- An butchering site was discovered in Israel that dates back 120,000 years
- Experts found a trove of bone fragments, with one bearing six markings
- A further analysis reveals it was engraved by a human and intentionally
- This is now deemed the oldest known use of symbols among humans
Archaeologists have found countless bones while excavating sites around the globe, but one dating back 120,000 years has provided the first evidence of symbols used by humans.
A number of bone fragments were uncovered in Israel, with one bearing six etchings on the side that experts say 'held symbolic or spiritual significance.'
The engravings range from 38 to 42 millimeters in length and were carved into a bone from an extinct large cattle, a species that was once common in the Middle East during that time.Researchers at the University of Hebrew also determined the markings were made by a right-handed individual who used a flint tool and completed the project in a single session.
Previous to the recent discovery, it was long believed that humans first used symbolism during the Middle Paleolithic era and now there is evidence to support this theory.
'This engraving is very likely an example of symbolic activity and is the oldest known example of this form of messaging that was used in the Levant,' reads the study published in the scientific journal Quaternary International.
'We hypothesize that the choice of this particular bone was related to the status of that animal in that hunting community and is indicative of the spiritual connection that the hunters had with the animals they killed.'
Researchers uncovered the bone fragments while working at the open air site of Nesher Ramla, which also dates back to the Middle Paleolithic era.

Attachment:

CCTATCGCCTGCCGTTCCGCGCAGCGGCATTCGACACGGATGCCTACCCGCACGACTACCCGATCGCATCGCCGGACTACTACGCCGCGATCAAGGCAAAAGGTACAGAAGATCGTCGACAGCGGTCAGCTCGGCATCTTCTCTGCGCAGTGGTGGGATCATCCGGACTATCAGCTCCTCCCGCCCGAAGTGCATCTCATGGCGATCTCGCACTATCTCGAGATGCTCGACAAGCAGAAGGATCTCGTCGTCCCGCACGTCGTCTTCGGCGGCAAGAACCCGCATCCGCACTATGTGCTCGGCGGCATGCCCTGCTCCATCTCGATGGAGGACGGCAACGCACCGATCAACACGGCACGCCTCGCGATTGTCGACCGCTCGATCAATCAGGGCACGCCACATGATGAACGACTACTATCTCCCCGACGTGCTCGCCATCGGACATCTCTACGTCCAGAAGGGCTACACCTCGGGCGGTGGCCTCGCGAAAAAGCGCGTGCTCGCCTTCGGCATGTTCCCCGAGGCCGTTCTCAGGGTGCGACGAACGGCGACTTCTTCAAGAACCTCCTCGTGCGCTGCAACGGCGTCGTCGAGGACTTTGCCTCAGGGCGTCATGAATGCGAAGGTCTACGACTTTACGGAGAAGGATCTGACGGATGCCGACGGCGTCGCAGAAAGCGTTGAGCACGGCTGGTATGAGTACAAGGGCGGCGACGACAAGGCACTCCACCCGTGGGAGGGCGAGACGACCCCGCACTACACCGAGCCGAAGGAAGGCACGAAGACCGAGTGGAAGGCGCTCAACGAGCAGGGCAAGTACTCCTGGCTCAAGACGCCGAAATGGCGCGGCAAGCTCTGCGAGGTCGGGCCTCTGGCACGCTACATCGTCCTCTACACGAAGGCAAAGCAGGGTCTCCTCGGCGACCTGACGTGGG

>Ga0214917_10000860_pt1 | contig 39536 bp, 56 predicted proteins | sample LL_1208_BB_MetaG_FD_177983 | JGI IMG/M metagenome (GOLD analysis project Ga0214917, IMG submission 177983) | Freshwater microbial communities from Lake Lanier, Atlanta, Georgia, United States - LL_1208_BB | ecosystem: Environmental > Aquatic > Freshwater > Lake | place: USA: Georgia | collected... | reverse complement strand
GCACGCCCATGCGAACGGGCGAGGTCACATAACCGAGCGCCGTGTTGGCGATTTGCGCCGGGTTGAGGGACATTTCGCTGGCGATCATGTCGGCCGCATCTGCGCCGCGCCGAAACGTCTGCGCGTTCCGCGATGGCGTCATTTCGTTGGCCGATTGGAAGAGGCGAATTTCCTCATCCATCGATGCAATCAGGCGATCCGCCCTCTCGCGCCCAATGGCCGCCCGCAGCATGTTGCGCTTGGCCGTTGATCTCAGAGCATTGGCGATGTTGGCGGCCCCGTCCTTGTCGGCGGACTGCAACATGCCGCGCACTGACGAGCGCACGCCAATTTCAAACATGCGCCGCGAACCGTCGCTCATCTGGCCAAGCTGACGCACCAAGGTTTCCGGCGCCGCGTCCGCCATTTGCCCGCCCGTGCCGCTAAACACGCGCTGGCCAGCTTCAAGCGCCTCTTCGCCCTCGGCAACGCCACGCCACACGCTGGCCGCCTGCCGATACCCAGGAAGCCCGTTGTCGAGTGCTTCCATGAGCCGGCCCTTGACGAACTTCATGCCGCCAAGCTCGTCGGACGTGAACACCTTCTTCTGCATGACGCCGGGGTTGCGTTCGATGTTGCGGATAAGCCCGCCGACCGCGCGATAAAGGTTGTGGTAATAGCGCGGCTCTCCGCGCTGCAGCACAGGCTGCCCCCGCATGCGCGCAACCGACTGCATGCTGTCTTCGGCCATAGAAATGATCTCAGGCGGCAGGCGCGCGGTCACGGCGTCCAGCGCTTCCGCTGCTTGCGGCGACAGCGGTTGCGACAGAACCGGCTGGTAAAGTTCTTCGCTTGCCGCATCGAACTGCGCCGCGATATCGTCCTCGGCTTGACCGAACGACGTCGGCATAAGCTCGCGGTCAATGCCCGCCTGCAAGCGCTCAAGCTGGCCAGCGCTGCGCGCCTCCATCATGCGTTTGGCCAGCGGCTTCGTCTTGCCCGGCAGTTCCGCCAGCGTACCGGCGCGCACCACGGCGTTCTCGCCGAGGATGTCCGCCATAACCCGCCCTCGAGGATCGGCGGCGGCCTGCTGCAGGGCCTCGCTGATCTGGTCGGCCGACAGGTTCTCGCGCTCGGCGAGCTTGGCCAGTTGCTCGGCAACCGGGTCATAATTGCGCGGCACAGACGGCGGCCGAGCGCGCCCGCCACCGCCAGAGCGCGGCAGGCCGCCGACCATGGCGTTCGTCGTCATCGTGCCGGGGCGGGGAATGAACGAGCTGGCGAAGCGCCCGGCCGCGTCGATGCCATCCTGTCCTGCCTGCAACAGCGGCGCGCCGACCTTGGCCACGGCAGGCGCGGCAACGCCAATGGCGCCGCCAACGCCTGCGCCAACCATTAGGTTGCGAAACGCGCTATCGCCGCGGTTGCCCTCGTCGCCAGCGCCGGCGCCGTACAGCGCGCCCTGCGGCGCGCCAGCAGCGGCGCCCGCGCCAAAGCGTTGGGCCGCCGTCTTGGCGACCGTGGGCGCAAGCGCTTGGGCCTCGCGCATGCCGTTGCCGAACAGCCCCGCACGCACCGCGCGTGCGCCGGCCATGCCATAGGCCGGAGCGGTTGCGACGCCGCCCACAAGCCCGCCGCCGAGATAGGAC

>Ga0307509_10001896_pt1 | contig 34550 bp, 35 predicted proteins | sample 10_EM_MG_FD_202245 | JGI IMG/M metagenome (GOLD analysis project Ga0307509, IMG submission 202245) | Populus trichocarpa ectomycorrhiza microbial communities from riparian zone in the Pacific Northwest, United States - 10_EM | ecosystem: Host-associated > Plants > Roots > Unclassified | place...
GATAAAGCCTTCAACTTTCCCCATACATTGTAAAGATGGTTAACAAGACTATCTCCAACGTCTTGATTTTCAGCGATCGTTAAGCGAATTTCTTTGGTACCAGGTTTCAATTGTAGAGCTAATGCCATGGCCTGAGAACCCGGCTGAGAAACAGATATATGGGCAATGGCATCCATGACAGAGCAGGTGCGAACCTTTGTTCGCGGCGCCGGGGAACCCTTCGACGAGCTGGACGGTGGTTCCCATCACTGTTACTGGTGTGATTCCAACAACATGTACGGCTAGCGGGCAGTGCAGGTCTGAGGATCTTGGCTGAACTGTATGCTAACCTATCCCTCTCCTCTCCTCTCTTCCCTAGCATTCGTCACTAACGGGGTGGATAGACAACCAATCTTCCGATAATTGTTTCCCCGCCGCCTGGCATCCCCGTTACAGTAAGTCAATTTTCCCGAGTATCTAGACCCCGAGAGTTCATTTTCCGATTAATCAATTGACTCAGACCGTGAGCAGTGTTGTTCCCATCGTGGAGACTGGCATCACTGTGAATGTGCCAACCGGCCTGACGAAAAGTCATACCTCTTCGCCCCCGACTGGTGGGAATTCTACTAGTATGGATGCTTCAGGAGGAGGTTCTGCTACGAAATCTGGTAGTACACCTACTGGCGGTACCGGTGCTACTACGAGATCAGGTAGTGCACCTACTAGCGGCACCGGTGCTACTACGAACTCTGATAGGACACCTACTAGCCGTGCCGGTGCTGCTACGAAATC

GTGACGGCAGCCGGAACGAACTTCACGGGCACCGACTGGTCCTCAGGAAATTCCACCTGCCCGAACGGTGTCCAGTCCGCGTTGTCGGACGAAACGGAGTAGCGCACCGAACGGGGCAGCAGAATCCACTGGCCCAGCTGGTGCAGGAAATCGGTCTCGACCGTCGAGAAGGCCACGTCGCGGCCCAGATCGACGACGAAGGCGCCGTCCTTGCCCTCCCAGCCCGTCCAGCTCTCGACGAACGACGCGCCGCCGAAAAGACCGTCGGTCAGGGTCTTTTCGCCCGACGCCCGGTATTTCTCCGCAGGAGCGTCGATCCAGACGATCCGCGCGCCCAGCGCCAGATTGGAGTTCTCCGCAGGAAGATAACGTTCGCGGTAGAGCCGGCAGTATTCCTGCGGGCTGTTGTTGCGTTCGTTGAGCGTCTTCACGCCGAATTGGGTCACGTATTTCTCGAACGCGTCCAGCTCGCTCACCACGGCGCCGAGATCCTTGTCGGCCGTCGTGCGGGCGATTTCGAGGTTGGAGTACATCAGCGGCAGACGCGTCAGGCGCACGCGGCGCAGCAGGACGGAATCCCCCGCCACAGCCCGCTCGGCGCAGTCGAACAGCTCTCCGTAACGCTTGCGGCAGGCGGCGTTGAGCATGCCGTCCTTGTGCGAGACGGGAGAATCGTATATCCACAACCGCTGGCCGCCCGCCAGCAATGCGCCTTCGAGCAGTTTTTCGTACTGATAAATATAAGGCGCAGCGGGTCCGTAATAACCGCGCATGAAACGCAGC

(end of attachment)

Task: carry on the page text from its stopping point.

Depressions in the solid bedrock were discovered during construction of a Cement Factory, which prompted the team from the University of Hebrew to investigate.
'The depression is funnel shaped, as the result of sagging and deformation of the bedrock into a deep undersurface karst void, reads the study.
'The sinkhole acted as a closed depositional basin, trapping sediment from the slopes.'
Dr. Yossi Zaidner of the Institute of Archeology at Hebrew University says that the site was likely used as a camp or a meeting place for Paleolithic hunters who would then slaughter the animals they caught at that location.
Three-dimensional imaging was used to analyze the engraved bone fragment, which allowed the team to see a detailed view of the etchings.
Dr. Iris Groman-Yaroslavski from the University of Haifa explained, 'Based on our laboratory analysis and discovery of microscopic elements, we were able to surmise that people in prehistoric times used a sharp tool fashioned from flint rock to make the engravings.'
The team involved with the study also note that their analysis proves the markings were not done intentionally and not while butchering the animal.
They point to the fact that the grooves of the engravings discovered are in a clear U-shape and wide and deep enough that such markings could not have been made by anything other than humans intent on carving lines into the bone.
'It is fair to say that we have discovered one of the oldest symbolic engraving ever found on earth- and certainly the oldest in the Levant,' Dr. Zaidner said.
'This discovery has very important implications for understanding of how symbolic expression developed in humans. At the same time, while it is still not possible to determine the exact meaning of these symbols we hope that continued research will unveil those key details.'